Machine learning for the analysis of circulating miRNAs in cardiovascular disease

Christoph Reich (Heidelberg)1, J. Haas (Heidelberg)1, E. Kayvanpour (Heidelberg)1, F. Sedaghat-Hamedani (Heidelberg)1, A. Amr (Heidelberg)1, J. Kölemen (Heidelberg)1, H. A. Katus (Heidelberg)1, N. Frey (Heidelberg)1, B. Meder (Heidelberg)1

1Universitätsklinikum Heidelberg Klinik für Innere Med. III, Kardiologie, Angiologie u. Pneumologie Heidelberg, Deutschland


Background: The intersection of molecular biology, cardiology and machine learning (ML) offers a novel and promising approach to validate the role of microRNAs (miRNA) in cardiovascular disease (CVD). In this work, we systematically explored and evaluated the diagnostic potential of miRNA signatures using ML approaches for a range of CVD, including ACS, CAD, DCM, and HFrEF in a multicentric, prospective cohort with a particular focus on validating miRNAs that have been previously identified in the literature. We also aimed to investigate the diagnostic impact on patient survival and disease severity. 
Methods: We assessed genome-wide miRNA expression profiles in a total of 1,209 cardiovascular patients and 849 controls, all participants of the multicentric BestAgeing study. A comprehensive database literature search was performed using text mining tools (miRetrieve and the OpenAI gpt-3.5-turbo model) to identify original studies focusing on the role of miRNAs in CVD and their associated diagnostic biomarkers. The top hits were extracted and used for validation in both a differential expression analysis and multivariate ML signatures. We trained disease-specific binary classification models using repeated 5-fold cross-validation and subsequently evaluated the refined models on a blinded 25% test set. We then evaluated the influence of the diagnostic model probabilities (divided into low, mid, and high tertiles of diagnostic disease likelihood) on all-cause mortality among patients in the Heidelberg subcohort using Kaplan-Meier curves. To assess CAD severity, stenosis percentages were derived from each coronary artery segment and were fitted to an unsupervised clustering analysis. Subsequently, CAD probability and cluster designations were integrated to examine disease severity.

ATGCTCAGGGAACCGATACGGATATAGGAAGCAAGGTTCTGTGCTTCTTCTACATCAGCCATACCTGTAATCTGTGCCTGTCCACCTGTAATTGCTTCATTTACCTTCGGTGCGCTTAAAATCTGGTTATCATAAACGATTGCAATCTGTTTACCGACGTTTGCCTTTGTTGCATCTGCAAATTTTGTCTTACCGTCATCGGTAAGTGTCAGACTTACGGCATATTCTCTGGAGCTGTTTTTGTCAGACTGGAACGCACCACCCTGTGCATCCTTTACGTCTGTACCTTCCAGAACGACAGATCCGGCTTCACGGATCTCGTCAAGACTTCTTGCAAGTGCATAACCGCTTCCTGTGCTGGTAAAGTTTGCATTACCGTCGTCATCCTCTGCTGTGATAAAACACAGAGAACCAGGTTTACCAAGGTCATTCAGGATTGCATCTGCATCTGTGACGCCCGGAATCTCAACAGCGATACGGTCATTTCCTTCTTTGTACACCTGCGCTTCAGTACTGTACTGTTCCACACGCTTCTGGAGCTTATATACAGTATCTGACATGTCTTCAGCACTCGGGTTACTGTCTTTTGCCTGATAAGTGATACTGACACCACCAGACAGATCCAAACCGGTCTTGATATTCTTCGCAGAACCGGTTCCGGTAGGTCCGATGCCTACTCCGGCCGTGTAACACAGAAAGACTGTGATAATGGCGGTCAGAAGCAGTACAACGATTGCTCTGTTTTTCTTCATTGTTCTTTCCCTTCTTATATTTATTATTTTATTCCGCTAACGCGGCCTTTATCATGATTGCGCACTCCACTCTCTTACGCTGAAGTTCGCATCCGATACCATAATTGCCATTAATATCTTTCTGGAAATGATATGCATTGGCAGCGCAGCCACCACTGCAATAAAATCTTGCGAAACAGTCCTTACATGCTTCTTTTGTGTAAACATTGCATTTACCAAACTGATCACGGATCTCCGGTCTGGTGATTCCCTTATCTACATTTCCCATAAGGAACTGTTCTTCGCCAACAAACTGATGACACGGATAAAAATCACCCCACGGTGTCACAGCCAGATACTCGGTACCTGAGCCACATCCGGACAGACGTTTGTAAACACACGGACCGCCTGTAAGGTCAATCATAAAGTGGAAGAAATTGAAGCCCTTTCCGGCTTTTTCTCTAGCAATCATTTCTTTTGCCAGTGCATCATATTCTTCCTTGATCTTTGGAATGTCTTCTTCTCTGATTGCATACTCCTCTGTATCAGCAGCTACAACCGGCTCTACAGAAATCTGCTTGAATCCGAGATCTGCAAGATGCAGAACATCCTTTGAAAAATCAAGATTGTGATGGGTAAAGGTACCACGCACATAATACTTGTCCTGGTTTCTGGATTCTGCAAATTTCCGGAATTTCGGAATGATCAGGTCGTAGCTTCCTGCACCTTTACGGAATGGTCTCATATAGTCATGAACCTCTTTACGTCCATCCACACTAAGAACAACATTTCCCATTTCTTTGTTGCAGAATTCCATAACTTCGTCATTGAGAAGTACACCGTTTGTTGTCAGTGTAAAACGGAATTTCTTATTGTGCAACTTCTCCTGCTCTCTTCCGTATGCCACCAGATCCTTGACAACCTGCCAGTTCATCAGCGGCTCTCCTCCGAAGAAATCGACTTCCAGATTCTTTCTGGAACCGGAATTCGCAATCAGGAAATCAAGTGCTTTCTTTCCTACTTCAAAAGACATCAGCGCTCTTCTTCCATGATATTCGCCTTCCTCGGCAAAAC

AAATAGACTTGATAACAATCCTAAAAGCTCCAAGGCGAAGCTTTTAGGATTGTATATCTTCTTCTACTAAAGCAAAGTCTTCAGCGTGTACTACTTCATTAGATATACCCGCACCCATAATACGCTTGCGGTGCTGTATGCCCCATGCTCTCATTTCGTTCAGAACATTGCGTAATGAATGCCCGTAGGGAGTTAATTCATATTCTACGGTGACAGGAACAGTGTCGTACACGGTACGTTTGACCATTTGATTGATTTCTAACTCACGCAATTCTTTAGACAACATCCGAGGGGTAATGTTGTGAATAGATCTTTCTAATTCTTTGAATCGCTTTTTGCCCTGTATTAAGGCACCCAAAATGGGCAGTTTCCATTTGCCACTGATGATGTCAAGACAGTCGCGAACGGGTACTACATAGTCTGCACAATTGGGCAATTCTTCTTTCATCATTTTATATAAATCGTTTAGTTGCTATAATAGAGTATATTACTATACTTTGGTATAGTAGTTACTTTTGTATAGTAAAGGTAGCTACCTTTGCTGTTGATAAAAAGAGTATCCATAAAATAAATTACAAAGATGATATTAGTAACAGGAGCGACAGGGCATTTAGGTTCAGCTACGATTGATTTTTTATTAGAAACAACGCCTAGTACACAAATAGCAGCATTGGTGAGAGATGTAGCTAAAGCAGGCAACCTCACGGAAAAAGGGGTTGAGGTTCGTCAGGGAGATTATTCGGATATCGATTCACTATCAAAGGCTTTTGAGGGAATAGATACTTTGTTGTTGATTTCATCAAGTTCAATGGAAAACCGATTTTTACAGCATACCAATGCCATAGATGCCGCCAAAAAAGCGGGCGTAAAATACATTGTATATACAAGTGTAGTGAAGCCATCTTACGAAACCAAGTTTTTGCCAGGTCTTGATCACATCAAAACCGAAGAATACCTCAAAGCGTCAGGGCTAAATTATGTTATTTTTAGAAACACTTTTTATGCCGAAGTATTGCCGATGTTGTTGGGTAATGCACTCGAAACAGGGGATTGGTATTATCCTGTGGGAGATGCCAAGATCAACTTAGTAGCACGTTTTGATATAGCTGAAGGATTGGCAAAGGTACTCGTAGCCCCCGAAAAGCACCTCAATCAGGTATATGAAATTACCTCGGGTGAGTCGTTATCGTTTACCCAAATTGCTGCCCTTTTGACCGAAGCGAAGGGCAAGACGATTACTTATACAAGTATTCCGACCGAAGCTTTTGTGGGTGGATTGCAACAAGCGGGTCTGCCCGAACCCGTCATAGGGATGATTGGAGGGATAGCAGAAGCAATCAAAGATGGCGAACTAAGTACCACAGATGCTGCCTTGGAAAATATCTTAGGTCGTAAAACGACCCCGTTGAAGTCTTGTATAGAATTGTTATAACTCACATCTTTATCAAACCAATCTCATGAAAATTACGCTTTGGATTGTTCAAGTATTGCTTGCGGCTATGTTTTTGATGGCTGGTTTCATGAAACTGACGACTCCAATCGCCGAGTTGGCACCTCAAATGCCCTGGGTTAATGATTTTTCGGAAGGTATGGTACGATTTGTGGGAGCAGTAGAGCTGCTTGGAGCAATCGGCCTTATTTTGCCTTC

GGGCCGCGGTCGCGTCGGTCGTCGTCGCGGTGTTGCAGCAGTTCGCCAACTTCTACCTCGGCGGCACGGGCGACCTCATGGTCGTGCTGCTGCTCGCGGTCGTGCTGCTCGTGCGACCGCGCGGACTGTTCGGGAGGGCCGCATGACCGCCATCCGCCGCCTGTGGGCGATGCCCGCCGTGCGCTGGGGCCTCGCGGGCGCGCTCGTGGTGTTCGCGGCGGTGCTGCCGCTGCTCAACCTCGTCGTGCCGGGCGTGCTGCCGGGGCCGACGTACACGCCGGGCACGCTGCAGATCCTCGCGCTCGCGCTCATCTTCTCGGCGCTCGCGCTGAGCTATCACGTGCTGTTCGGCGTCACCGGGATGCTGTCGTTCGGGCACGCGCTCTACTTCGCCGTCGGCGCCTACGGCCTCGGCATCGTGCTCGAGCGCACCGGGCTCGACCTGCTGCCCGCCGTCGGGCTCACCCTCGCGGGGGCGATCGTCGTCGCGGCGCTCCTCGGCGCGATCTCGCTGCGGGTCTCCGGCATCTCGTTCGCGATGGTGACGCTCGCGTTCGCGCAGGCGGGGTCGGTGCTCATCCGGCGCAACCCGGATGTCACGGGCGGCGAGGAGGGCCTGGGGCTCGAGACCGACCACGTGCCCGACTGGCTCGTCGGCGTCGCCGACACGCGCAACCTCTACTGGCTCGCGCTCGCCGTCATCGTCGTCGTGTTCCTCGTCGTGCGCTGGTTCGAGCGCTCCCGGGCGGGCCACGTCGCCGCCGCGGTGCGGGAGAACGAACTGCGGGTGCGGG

Results:  In our a-priori research, we identified 634 original abstracts, detailing 166, 181, 56, and 182 distinct miRNAs associated with ACS, CAD, DCM, and HFrEF, respectively. In the differential expression analysis, the univariate AUCs for the evaluated miRNAs indicated moderate diagnostic efficacy. ML models, particularly the XG-Boost algorithm, showed good diagnostic performance with class specific AUCs ranging from 0.86-0.94 and accuracy metrics spanning 0.82 to 0.92 when using the top selected miRNA features (m=50, Figure 1, Panel A). When patients were stratified into tertiles of predicted disease probability, the KM curves clearly showed a separation of all-cause mortality (Figure 1, Panel B). Finally, the predicted CAD probability was also clearly associated with a more severe CAD phenotype (p=0.005). 
Discussion: We have validated several miRNAs that show altered expression levels in CVD and discriminate cases from controls, both as single markers or when combined in a multivariate signature. Furthermore, our findings indicate that the miRNA-predicted disease probability is associated with patient outcomes and disease severity. Thus, molecular biomarkers may serve as objective tools to assess the development and progression of CVD. 

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